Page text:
The Ministry of Labor announced yesterday it plans to not impose the new expat fee on small businesses in the Kingdom.
A ministry spokesperson told Al-Sharq the new monthly expat fee of SR 200 would not apply to businesses employing less than 30 workers, even if the number of Saudi workers are less than 50 percent of the total number employed.
He said the ministry was monitoring protest gatherings by citizens in a number of regions around the Kingdom.
The decision came after mounting pressure from business owners who took their concerns to local Chamber of Commerce groups and Ministry of Labor offices.
On Monday, small business traders from Buraidah in Qassim province gathered to protest the fee at the Ministry of Labor office in the city. They accused the ministry of being unfair and said they would not comply with the order.
Qassim police sought the help of the special task force to control the traders who protested in front of the labor office. Director of Qassim Police, Maj. Gen. Badar Al-Tayyib, dispersed the protesters peacefully. On the same day in Taif, more than 50 businessmen gathered in front of the local labor office. They met with a ministry representative and demanded the cancelation of the ministry’s expatriate fee. Ali Al-Shamrani, director of the ministry office, said he listened to the traders’ concerns and forwarded them to the ministry.
The protests have raised a debate in favor of the expatriate fee.
Shoura Council Member Saud Al-Shamri, and member of the council’s Islamic and Legal Affairs Committee, said he could not understand why business owners are in uproar over the Ministry of Labor’s decision to impose the expatriate fee, when the proceeds will fund training and employment programs for Saudi youth.
“Some Saudi businessmen’s efforts to foil the ministry’s move is unreasonable, particularly when the Council of Ministers made this decision more than a year ago,” Al-Shamri said. “These business owners had ample time in the last year to discuss their concerns with the ministry.”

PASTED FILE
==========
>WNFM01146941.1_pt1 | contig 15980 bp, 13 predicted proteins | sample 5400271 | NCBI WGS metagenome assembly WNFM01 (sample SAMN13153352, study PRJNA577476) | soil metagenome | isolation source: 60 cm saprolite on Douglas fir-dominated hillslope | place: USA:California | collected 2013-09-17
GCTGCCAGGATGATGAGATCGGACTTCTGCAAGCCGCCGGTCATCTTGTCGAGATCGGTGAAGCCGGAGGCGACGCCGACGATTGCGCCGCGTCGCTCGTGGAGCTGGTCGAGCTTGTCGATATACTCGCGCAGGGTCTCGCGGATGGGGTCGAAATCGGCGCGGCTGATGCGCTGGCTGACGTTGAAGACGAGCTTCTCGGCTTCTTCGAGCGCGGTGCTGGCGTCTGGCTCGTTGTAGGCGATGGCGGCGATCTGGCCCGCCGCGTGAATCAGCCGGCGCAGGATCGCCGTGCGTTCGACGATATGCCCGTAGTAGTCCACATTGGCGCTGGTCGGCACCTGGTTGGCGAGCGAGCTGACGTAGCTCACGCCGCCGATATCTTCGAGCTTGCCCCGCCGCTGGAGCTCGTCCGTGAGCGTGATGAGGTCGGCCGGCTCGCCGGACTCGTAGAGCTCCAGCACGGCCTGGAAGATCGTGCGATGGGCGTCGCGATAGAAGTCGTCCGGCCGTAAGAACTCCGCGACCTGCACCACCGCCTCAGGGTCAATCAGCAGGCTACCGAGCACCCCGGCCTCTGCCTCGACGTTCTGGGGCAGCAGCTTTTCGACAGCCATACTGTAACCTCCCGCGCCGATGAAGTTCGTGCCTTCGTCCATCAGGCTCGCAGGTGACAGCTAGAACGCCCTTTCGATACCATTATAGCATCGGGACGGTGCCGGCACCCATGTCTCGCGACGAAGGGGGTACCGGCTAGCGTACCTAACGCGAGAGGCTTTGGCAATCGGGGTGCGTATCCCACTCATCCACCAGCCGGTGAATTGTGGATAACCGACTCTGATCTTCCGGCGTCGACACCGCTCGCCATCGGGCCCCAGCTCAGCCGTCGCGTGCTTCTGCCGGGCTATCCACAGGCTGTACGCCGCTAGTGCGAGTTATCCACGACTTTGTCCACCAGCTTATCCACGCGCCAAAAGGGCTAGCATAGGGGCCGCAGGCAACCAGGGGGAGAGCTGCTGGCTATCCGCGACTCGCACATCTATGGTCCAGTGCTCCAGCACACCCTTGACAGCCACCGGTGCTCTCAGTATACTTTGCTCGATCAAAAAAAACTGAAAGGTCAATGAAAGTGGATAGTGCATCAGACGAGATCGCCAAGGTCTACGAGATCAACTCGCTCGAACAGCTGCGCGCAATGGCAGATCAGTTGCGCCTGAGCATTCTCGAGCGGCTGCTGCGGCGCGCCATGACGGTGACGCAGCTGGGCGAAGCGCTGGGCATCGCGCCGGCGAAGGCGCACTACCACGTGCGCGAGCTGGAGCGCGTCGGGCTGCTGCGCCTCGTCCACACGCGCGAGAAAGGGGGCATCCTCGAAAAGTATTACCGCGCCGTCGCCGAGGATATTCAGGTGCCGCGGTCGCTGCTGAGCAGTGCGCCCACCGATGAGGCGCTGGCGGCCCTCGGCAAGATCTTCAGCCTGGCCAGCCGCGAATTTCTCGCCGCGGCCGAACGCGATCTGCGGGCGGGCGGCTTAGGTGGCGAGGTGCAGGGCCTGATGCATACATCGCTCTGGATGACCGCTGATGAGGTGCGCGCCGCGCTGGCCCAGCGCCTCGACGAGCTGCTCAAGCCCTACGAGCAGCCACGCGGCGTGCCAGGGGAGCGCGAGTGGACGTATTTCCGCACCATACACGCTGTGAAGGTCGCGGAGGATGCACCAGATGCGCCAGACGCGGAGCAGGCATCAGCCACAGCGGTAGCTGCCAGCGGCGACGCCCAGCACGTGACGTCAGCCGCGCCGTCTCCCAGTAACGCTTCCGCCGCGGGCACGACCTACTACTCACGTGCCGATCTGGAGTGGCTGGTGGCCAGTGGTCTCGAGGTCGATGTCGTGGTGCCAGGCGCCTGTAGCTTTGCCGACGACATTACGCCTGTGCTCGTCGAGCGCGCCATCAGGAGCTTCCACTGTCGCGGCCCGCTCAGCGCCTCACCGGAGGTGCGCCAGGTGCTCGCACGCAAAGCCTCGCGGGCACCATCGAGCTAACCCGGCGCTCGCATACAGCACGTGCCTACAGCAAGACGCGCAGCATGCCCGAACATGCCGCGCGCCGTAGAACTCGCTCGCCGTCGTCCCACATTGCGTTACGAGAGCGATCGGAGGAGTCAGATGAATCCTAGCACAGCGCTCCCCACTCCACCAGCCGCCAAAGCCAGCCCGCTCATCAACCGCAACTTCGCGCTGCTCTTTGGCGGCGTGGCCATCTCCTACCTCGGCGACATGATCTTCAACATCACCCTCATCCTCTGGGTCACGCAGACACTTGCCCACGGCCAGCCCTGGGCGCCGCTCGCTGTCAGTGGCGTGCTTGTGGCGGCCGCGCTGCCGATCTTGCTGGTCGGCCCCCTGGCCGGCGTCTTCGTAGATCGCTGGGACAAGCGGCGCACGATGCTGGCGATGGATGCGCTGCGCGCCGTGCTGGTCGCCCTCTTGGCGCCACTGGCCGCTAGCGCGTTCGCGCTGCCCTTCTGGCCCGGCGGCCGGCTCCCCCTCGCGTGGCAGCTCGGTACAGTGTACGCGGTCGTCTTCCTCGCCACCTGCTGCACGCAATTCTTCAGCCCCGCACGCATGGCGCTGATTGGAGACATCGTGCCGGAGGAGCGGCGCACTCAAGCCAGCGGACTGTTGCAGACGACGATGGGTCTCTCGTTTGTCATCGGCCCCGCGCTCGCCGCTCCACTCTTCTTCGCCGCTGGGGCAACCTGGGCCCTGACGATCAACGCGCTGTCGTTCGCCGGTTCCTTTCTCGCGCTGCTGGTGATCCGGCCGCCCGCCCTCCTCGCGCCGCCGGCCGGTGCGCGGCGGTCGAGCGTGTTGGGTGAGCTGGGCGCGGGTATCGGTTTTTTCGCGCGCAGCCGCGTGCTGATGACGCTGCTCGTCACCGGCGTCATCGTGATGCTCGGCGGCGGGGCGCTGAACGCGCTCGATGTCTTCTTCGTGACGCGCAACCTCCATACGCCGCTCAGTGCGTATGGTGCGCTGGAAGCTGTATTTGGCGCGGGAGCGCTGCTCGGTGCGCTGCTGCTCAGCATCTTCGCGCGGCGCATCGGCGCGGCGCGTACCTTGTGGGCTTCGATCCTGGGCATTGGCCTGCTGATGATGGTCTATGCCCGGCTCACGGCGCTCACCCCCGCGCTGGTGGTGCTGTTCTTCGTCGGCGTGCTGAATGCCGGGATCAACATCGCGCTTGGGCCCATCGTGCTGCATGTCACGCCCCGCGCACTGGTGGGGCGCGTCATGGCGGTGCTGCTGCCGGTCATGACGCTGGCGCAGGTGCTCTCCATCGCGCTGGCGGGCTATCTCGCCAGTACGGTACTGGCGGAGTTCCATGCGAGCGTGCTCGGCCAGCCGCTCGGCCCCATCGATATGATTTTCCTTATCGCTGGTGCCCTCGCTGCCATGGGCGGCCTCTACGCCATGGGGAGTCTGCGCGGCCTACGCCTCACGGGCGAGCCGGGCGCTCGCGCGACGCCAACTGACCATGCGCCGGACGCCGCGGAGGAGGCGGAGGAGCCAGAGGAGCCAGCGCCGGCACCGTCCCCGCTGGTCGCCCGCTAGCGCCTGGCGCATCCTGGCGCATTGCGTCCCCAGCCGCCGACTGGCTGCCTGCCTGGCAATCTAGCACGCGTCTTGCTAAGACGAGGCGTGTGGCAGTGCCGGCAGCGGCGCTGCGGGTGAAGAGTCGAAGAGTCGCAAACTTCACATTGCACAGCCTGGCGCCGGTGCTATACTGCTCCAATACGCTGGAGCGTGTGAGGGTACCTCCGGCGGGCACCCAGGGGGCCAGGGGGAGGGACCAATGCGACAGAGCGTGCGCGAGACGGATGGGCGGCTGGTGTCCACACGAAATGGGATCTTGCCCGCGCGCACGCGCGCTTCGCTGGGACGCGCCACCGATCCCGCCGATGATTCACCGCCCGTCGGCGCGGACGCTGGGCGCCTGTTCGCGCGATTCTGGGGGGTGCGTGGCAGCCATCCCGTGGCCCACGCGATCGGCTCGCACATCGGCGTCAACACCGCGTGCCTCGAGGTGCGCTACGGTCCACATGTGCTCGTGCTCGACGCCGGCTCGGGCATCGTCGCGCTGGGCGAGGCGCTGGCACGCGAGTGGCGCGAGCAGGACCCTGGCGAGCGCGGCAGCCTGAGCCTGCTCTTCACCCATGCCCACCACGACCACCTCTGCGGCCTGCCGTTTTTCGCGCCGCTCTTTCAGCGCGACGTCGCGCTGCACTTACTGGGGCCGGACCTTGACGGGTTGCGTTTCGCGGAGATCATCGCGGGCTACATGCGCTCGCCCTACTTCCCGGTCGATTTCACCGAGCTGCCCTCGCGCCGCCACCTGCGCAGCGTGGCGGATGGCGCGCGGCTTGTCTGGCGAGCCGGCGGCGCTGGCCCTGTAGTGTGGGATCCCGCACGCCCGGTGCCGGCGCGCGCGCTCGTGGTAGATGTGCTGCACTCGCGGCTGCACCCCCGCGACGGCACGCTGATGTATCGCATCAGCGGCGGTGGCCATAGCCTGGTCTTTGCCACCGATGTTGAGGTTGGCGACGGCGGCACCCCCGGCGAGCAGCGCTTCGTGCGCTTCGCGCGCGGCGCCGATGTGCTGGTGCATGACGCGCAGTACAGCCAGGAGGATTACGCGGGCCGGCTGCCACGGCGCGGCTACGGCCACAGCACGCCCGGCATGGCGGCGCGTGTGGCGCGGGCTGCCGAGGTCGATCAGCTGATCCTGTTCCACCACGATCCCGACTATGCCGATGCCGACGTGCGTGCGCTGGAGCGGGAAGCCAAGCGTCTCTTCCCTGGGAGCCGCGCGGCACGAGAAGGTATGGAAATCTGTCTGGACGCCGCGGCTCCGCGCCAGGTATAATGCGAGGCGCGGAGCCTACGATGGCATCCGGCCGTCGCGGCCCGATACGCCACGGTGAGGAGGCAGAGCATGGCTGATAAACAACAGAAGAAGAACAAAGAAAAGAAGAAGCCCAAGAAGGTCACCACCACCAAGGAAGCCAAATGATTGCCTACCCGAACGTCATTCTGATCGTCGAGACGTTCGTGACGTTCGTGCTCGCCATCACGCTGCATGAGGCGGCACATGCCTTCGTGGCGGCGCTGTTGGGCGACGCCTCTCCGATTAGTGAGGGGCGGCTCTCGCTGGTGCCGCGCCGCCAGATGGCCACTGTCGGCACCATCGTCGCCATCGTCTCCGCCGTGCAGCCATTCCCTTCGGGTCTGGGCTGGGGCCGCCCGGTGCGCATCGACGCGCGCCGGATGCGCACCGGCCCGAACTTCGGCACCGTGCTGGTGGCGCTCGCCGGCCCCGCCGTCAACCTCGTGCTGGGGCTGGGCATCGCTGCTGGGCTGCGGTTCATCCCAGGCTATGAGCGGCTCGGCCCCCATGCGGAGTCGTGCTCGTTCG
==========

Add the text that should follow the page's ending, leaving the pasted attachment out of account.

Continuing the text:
He demanded that business owners be ready to make sacrifices for the welfare of society and not pass the burden of the new fee onto the consumer.
Abdul Kareem Al-Anazi, director of human resources at a private company, criticized business owner’s stand against the new fees. He also wondered why they did not voice their concerns in the 14 months after the decision was made.
He said he believes they plan to put a stop to the ministry’s decision to attract more Saudi employees to the private sector, especially when the minimum salary for a Saudi starts at SR 3,000 a month.
Nasser Al-Towaim, chairman of the Consumer Protection Society, said the Labor Ministry’s decision to charge a fee for expatriate workers would be exploited by greedy businessmen and give them an opportunity to increase their prices.
He warned the Ministry of Labor’s offer to compensate businesses that experience loss as a result of the decision, might lead to corruption and false reporting of employee ratios and ultimately shift the burden to the consumer. He said small and medium-sized entrepreneurs would be the first casualties of the new fee, despite the fact the state strives to make these same entrepreneurs major contributors to the domestic economy.
He urged the ministry to amend its decision and study the impact the new fee would have on business in the Kingdom.